Resilience needs diversity: diversity means that if one bit of a system goes wrong, other bits, unaffected, can carry on and make up for local failure. Creativity needs diversity, too: as in the case of evolution, you need to try out lots and lots of new things before you eventually stumble on an innovation that works better.
Thus protecting the good things we have and improving on what we have, both need diversity. The nice thing about diversity is that it allows for change and improvement without needing a boom and bust model. Diversity is the bedrock of wholesome, steady, iterative improvement. It prevents boom and bust or slash and burn, where things get really successful then fizzle out and get replaced.
This is something that environmentalists and ecologists have known for ages.
It is also something that traders and investors have known for ages. Diversity your portfolio and you can make the same returns for lower risk.
And sociologists are up on it, too: an admixture of various cultures helps strengthen a society.
Now, what is the one of the most important things we have in society, that ensures that the very fundament of our civilisation keeps going. Education and schooling.
Ouch. National curriculum. Indoctrinated teaching inspectors. Centralised dictats and feverish form-filling. Evaluation and motivation by a single system of statistical rating. This is the complete antithesis of diversity. It means that our education system is bound to fail in its purpose.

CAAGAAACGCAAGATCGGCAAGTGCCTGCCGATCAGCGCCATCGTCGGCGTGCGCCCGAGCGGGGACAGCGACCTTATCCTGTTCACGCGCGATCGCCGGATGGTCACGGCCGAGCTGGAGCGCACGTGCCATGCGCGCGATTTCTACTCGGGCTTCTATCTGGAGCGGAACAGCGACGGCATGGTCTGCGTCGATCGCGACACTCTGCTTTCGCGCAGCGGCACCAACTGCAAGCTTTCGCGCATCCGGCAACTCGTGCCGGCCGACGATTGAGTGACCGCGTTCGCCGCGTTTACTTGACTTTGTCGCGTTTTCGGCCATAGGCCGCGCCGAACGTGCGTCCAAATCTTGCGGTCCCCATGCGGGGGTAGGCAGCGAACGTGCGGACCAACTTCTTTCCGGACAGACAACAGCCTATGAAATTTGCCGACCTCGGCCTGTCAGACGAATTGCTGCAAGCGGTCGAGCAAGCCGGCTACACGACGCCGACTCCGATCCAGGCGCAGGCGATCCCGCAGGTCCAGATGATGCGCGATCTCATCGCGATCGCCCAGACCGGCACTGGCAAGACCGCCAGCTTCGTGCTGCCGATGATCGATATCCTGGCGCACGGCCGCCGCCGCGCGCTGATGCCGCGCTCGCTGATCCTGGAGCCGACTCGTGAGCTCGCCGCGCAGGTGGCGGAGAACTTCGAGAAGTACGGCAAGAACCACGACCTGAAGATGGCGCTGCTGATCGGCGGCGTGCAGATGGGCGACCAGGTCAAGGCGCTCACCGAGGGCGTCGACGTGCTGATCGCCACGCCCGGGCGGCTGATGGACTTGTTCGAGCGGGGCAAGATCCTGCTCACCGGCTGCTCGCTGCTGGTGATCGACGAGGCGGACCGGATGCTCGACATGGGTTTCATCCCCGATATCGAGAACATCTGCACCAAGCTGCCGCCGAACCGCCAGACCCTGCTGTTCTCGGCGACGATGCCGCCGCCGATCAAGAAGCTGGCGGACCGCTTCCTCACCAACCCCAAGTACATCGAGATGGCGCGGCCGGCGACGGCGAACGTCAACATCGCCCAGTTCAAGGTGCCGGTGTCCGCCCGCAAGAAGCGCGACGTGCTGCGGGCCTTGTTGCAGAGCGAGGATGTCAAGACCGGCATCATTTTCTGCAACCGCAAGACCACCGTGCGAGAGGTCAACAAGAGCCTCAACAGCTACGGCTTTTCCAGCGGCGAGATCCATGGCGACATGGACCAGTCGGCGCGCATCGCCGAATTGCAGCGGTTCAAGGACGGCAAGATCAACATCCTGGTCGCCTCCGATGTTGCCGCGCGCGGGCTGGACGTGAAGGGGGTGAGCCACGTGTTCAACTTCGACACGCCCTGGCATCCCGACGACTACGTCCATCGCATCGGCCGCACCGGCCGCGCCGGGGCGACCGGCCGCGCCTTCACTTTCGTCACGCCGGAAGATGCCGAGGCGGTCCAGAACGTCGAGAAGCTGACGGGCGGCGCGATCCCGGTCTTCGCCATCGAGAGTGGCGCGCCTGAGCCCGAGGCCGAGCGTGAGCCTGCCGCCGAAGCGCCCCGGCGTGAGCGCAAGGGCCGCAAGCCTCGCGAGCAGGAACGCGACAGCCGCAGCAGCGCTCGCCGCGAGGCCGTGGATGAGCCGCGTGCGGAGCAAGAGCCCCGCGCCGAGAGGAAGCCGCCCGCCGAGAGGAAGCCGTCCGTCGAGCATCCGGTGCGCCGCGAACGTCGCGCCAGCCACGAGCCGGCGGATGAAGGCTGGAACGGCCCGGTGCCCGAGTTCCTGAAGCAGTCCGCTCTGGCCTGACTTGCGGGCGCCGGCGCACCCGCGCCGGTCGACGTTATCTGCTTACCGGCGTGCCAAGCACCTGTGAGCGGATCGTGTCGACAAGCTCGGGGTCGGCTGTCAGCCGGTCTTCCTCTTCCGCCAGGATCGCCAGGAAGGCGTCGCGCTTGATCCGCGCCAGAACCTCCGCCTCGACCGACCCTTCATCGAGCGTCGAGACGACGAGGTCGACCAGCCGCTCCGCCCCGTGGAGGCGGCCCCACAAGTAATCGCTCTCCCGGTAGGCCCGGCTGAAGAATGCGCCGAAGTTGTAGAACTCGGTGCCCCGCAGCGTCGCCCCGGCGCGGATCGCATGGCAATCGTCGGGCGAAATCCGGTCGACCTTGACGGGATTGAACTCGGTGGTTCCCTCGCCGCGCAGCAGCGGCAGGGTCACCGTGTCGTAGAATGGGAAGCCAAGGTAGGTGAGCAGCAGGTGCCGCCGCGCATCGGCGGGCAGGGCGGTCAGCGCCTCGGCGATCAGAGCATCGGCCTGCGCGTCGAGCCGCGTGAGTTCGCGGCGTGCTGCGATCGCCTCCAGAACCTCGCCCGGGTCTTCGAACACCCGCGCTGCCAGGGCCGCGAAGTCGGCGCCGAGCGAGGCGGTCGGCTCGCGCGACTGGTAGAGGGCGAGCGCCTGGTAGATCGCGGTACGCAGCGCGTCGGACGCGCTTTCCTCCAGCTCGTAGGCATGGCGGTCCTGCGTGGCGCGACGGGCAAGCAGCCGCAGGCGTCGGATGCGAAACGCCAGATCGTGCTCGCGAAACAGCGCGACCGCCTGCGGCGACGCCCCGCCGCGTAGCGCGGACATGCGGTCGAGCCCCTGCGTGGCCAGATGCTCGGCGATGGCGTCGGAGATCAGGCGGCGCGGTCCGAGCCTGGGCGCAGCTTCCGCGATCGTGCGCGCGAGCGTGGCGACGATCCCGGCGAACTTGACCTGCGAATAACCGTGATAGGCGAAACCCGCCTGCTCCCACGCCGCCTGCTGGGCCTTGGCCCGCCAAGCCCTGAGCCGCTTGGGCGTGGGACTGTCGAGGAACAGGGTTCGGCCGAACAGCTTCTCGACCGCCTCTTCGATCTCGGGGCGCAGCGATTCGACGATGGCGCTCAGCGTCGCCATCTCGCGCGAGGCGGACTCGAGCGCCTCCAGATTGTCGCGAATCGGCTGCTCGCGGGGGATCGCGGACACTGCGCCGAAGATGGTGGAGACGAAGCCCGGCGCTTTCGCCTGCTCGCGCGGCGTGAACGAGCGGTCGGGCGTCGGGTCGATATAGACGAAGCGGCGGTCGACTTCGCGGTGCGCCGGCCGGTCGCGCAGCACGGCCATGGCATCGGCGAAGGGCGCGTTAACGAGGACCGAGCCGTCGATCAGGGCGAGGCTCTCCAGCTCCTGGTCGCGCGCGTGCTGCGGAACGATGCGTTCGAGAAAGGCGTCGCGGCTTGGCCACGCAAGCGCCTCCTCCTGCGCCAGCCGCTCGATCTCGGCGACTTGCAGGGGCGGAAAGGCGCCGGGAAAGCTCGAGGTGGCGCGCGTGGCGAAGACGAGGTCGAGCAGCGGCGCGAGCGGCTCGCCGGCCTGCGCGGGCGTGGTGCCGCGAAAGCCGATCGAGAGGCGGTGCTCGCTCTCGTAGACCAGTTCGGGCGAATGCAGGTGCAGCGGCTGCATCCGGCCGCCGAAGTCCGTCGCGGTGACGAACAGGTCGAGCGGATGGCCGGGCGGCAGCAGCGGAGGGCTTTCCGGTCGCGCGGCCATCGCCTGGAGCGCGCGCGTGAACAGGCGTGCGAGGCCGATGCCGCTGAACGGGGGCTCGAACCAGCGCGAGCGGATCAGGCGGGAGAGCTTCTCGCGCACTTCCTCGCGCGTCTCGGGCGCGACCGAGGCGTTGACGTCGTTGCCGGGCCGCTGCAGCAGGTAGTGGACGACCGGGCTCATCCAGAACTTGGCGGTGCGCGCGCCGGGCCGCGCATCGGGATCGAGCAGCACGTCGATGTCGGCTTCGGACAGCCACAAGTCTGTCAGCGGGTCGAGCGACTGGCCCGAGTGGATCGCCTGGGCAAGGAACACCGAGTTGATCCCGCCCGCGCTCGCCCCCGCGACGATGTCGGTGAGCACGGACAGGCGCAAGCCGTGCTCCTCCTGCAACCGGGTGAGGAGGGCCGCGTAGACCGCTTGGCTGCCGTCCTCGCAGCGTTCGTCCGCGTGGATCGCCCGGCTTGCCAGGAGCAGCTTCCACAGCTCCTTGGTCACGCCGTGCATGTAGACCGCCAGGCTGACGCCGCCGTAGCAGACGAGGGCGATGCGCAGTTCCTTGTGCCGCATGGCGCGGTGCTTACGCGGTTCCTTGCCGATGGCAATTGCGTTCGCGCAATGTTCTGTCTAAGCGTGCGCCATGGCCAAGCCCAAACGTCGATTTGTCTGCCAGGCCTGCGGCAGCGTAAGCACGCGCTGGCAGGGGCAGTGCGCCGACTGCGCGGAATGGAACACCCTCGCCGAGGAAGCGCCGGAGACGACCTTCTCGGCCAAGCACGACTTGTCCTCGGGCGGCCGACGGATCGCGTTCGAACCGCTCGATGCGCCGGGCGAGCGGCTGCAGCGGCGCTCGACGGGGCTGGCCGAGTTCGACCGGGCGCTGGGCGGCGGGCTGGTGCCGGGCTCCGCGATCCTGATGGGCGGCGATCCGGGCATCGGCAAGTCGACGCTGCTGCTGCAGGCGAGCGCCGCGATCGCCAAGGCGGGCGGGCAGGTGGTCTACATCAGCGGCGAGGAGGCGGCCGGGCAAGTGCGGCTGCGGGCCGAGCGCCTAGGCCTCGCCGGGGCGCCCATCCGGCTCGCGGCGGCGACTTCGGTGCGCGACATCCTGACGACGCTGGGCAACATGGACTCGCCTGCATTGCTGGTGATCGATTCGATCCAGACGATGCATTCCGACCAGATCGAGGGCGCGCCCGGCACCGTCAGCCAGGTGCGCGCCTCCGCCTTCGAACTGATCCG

A resilient and creative education system capable of raising children to form a vibrant and sound new generation must be diverse. It must allow for failure. Creativity and success can only happen if you also allow for failure. It must allow for experiment. It must welcome thoughtful innovation. It must cherish independence in thought and processes.
Everyone knows that our society is very troubled. Massive social problems need massive creativity and originality to solve them. From the point of view of the Bustard, man’s relationship with nature is one of those areas where work is needed. For that we need to free our education system. We need to choose and train our teachers superbly and then trust them.
If the implication of this is that parents must be free to send their children to any school, so be it. It becomes our responsibility, then, to educate our parents well, too, and hold them to high standards. Let’s not make the rule for the exceptions – let’s treat everyone as if they can handle that, and then help those that can’t.
It will take a couple of generations of great pain to bring about the cultural shift to make this happen. But if we don’t, our schools will become more and more mediocre and less able to raise children to handle the mess we have put them into.